SKERRITT: Yes, it did, particularly with a sponge because later in the film, which it didn't occur to me then as it does now that you bring it up, the sponge was - he squeezes it like squeezing a heart that - later on, we find out how he became a doctor was in war, where a friend that I brought back wounded who was - the heart was gone. And the other surgeon goes in and pumps it like squeezing a sponge.


SKERRITT: (As Ben Givens) You kind of squeeze it like a new sponge. Squeeze it. Squeeze it - not too hard.

That was just one little thing you do not to be noticed, necessarily, but you have the eye to be able to see what that is.


SKERRITT: (As Ben Givens) And suddenly there's a pulse.

UNIDENTIFIED ACTOR: (As character) Wow.

SKERRITT: (As Ben Givens) And my buddy went home, got married and had four kids. And I went to medical school, got married, and I have a beautiful daughter.

SIMON: May I ask you about your early years as an actor? Because it's - I got to tell you, it's my one chance to interview somebody who was in "Gunsmoke," "My Three Sons" and "My Favorite Martian."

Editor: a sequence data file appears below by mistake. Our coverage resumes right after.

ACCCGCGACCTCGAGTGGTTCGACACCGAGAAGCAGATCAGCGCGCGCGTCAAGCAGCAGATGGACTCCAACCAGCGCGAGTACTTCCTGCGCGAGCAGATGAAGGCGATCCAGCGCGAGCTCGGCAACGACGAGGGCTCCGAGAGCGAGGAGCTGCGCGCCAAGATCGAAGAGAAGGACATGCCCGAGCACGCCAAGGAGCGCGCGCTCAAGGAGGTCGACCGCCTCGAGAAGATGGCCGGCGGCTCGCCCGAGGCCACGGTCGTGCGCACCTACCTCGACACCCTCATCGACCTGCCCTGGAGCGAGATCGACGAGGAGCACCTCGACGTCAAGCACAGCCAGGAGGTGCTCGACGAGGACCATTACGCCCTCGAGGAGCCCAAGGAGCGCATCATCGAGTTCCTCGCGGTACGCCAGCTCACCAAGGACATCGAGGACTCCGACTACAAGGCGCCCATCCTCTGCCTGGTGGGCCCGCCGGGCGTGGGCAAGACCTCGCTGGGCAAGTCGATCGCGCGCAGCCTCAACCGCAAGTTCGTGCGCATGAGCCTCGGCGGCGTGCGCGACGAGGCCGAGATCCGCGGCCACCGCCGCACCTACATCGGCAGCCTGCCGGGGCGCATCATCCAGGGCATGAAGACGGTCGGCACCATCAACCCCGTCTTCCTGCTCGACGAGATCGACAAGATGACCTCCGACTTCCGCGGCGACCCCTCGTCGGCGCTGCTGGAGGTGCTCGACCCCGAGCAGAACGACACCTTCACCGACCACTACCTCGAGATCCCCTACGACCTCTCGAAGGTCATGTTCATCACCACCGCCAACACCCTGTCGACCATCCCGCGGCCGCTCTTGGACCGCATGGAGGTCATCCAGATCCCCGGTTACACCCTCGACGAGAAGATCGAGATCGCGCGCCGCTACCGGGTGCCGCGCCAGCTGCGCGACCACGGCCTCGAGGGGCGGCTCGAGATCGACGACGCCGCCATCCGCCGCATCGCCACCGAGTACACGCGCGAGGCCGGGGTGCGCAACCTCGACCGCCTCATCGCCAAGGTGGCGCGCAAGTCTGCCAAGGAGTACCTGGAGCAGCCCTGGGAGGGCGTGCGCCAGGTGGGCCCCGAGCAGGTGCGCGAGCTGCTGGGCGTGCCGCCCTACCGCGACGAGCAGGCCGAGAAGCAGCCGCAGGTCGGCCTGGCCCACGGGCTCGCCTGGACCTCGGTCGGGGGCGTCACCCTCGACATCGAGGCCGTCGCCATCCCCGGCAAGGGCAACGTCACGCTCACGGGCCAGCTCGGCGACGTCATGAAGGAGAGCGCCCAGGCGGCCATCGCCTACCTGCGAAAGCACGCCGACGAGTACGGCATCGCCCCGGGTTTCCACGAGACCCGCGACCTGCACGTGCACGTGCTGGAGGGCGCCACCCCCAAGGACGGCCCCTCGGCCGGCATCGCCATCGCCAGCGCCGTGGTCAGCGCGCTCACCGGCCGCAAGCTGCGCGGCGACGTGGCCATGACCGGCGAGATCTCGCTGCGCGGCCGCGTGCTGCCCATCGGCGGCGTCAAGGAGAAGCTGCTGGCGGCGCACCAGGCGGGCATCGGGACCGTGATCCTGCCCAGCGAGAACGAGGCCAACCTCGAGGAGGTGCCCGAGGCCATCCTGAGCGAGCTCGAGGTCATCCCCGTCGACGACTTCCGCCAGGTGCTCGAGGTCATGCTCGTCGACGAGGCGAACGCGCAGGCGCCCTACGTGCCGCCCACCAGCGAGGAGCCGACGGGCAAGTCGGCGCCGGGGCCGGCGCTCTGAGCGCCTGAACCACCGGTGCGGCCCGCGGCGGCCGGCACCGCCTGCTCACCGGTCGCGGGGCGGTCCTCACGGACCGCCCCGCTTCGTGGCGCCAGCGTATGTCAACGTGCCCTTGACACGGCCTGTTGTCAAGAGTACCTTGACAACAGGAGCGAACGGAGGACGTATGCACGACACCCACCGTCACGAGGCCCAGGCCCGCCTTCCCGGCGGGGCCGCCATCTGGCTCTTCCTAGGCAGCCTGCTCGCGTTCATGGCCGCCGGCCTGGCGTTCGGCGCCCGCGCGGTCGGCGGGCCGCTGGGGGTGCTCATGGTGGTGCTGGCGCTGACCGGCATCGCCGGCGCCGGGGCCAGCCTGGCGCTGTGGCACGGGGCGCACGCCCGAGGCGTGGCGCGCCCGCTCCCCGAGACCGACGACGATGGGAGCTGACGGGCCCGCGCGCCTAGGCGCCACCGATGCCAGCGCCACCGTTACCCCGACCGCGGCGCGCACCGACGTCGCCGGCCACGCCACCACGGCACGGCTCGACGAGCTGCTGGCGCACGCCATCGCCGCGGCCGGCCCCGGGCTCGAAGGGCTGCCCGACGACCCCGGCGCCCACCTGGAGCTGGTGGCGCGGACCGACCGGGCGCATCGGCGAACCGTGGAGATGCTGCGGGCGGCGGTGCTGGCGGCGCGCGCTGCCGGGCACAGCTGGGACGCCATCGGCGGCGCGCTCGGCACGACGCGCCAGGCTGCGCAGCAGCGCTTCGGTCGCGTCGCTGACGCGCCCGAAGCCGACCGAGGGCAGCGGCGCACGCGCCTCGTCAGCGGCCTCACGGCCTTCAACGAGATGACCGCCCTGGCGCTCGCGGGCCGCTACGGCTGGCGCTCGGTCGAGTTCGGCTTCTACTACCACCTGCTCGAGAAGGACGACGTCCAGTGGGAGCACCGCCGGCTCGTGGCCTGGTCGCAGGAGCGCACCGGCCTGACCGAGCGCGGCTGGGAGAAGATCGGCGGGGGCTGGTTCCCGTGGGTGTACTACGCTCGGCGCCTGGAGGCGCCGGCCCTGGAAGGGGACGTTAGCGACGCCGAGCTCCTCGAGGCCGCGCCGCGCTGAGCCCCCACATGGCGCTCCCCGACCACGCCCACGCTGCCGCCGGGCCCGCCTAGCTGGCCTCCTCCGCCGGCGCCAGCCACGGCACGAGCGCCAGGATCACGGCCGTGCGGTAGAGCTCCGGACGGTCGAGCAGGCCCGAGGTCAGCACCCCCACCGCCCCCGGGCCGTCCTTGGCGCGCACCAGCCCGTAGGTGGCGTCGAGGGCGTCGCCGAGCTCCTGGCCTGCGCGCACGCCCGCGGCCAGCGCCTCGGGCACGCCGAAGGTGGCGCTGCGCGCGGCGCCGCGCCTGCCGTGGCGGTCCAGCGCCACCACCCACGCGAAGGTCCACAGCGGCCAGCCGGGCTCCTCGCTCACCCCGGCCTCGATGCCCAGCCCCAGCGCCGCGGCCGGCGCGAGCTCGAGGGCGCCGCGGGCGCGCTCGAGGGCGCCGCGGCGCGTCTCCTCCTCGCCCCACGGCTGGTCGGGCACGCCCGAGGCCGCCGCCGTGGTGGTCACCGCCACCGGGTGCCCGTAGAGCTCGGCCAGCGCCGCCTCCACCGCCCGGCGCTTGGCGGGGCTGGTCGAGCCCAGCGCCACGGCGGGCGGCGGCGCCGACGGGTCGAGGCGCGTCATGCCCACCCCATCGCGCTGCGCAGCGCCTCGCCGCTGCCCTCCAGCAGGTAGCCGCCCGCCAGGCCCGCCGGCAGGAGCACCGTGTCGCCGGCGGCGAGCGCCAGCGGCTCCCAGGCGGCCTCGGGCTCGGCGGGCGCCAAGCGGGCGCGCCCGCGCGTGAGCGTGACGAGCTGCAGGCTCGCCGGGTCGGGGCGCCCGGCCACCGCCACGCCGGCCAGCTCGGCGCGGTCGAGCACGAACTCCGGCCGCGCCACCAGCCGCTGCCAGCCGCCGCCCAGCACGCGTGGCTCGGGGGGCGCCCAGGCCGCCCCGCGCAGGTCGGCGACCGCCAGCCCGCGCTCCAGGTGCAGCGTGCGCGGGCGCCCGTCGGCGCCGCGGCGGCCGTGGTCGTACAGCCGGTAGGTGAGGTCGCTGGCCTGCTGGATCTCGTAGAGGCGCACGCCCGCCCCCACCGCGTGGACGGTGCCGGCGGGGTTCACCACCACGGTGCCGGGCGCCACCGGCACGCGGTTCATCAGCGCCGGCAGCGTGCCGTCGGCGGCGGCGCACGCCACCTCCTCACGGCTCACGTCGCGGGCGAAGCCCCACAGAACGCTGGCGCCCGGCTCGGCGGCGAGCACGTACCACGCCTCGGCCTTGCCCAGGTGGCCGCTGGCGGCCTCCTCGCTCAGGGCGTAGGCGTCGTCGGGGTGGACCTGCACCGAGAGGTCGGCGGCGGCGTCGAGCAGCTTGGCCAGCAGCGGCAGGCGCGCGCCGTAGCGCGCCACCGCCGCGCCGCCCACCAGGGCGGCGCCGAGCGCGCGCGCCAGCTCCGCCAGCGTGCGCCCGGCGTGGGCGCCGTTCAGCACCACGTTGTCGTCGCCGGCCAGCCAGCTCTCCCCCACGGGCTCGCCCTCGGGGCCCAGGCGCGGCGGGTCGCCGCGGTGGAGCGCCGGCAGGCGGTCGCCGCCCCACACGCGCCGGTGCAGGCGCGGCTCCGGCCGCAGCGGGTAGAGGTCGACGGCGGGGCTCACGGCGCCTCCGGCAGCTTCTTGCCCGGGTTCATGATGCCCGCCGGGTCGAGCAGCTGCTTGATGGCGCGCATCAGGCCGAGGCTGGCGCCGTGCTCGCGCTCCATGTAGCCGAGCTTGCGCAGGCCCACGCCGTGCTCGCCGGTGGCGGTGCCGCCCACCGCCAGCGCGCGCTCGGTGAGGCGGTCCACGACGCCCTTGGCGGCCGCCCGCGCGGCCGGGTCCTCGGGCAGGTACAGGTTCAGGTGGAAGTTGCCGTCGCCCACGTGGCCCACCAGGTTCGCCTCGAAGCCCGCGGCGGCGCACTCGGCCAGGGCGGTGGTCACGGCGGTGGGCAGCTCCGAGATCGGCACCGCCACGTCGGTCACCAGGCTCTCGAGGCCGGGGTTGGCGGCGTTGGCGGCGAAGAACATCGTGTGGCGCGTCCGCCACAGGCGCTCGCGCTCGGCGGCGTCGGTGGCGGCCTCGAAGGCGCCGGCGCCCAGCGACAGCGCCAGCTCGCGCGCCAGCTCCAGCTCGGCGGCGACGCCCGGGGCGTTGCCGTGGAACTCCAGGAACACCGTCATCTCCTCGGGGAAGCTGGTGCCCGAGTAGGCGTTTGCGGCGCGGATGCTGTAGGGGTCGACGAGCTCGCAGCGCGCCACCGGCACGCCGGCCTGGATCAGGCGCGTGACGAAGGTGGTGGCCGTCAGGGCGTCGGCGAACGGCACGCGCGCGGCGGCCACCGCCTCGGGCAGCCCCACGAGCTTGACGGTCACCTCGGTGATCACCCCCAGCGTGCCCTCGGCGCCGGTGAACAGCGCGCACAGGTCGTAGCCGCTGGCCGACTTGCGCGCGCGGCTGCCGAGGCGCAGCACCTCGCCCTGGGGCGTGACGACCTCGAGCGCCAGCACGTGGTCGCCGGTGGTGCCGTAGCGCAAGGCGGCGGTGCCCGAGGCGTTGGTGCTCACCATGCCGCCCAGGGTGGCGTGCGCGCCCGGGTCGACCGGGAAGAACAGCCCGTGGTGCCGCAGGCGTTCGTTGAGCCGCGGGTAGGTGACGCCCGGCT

SKERRITT: (Laughter).

SIMON: So that was series television sitcoms - or "Gunsmoke" was certainly no sitcom. It was at one point the longest running drama on television. What did you learn as a working actor in those early years that, when it came time to appear in major films, you were able to call on?

SKERRITT: During that time, I was mentoring with the TV director who would hire me occasionally to do different things. But the one - "Gunsmoke," I did several of them. And they worked hard. And I really enjoyed the whole aesthetic of it, the whole spirit of it, that they always wanted to do better because I always feel the same way. I still do. I can always be better. And that's that keep on moving kind of thing that you have to have as a creator. You can never settle in any one thing that works for you. It was that kind of relationship that I had with particular guys on "Gunsmoke." But the other working outside of that were, being able to mentor with a TV director, who was Robert Altman, for a number of years...